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4:Play: A contemporary cocktail of erotic short stories
4:Play: A contemporary cocktail of erotic short stories is a collection of works written by Jess C Scott. One of the four short stories within the novel involves an Incubus.
- Title: 4:Play: A contemporary cocktail of erotic short stories
- Author: Jess C Scott
- Published By: CreateSpace (Paperback), jessINK (eBook)
- Length: 266 Pages
- Format: Paperback & eBook
- ASIN: B004SPEBSA (eBook)
- ISBN-10: 1448647665 (Paperback)
- ISBN-13: 978-1448647668 (Paperback)
- Publishing Date: August 5, 2009 (Paperback), March 17, 2011 (eBook)
4:Play captures the deliciousness of sexual fulfillment, the adventure of conquest, and the mystery of unexplored territory. Among these progressive stories, a brother and sister try to make sense of the sexual love they share; a demure young woman encounters an incubus; and two friends strike up a stimulating discussion that acts as the perfect aphrodisiac. With a scope and style that is fresh and compelling, 4:Play dives into the depths of navigating gender, sexuality, and the lines of desire.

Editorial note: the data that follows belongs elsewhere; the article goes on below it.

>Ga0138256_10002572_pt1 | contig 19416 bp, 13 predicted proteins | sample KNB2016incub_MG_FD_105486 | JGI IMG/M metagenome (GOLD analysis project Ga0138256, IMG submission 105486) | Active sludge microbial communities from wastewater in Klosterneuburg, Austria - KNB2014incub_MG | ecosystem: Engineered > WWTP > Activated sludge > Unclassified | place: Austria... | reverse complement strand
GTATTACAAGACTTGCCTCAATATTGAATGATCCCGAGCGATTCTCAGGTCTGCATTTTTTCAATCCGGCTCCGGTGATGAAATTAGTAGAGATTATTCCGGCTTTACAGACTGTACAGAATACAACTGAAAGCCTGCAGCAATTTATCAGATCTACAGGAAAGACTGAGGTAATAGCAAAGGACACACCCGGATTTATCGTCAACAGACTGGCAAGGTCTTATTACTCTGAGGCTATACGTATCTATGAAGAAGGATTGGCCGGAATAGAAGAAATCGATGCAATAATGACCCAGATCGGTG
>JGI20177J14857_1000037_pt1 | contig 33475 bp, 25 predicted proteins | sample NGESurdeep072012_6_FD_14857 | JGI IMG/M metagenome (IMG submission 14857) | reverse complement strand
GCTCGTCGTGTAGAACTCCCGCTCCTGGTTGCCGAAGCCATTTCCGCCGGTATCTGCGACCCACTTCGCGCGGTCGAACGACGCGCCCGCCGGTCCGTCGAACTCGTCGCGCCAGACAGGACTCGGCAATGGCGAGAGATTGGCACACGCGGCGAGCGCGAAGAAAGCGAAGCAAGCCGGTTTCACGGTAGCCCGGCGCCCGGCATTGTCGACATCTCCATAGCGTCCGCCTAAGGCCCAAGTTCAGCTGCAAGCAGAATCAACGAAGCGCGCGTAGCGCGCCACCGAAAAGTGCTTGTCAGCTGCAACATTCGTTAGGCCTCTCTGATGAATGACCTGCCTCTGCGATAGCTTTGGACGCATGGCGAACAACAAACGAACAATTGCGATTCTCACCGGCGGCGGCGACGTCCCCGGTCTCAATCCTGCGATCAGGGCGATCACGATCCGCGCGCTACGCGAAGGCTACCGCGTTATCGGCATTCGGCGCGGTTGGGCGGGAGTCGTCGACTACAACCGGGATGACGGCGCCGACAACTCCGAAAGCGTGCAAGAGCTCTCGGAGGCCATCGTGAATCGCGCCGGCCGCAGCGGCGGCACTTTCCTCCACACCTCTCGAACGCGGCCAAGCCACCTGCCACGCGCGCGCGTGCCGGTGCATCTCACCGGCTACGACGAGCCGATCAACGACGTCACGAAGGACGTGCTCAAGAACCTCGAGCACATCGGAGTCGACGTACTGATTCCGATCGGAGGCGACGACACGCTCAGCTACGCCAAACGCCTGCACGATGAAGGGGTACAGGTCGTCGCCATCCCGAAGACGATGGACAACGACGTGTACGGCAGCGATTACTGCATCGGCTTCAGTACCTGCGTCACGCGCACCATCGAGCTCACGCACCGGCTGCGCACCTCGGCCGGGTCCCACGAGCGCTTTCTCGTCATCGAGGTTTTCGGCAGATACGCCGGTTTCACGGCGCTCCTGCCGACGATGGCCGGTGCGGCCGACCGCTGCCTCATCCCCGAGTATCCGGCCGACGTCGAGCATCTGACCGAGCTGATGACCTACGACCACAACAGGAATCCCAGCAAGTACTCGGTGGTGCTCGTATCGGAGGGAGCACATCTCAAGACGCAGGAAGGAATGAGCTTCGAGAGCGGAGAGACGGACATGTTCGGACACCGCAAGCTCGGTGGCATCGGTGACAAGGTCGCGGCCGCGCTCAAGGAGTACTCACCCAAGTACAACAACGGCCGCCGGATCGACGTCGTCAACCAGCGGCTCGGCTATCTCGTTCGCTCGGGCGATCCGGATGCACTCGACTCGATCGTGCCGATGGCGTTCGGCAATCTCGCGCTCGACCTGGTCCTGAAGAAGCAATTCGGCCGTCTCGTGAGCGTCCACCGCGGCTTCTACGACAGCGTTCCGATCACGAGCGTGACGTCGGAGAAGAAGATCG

The following review is from the Amazon.com book listing in the External Links below:
- 5 out of 5 stars
- Something genuine, something real
- Reviewed On: January 6, 2010
- Reviewed By: Elizabeth P.
To me, what stands out about 4:Play is its intent (along with Jess C Scott's use of modern formatting and original writing style, as seen in the author's debut blog novel, EyeLeash: A Blog Novel). As I perused through each individual story, the goal didn't seem to be to whip the reader into an erotic frenzy, which tends to be the aim of most mainstream erotic material. The material in 4:Play leads one to view eroticism as a universal experience, regardless of a person's sexual orientation or preferences.
The themes used throughout 4:Play cover a lot of ground. It is much more than eroticism on its own. The story "Wicked Lovely" is about a brother and sister pair locked in passion, while "Devilin Fey" has a macabre element which readers of paranormal romance would appreciate. The section titled "Appetizers" contains short poems or texts that showcase the author's versatility, in a world where poetry is increasingly losing its value with the general public. A note about the first and last stories, where the author uses copies of instant messenger and text message conversations within the story. These might annoy traditionalist readers, who might not fully understand what LOL or ROFL mean.
Overall, 4:Play is for those who enjoy a "contemporary cocktail," as the author so notes in the subtitle. The book features varied pacing and an unrestrained usage of modern, contemporary language. The author's writing reflects something genuine, something real, about our generation that few writers have had the talent or the courage to uncover.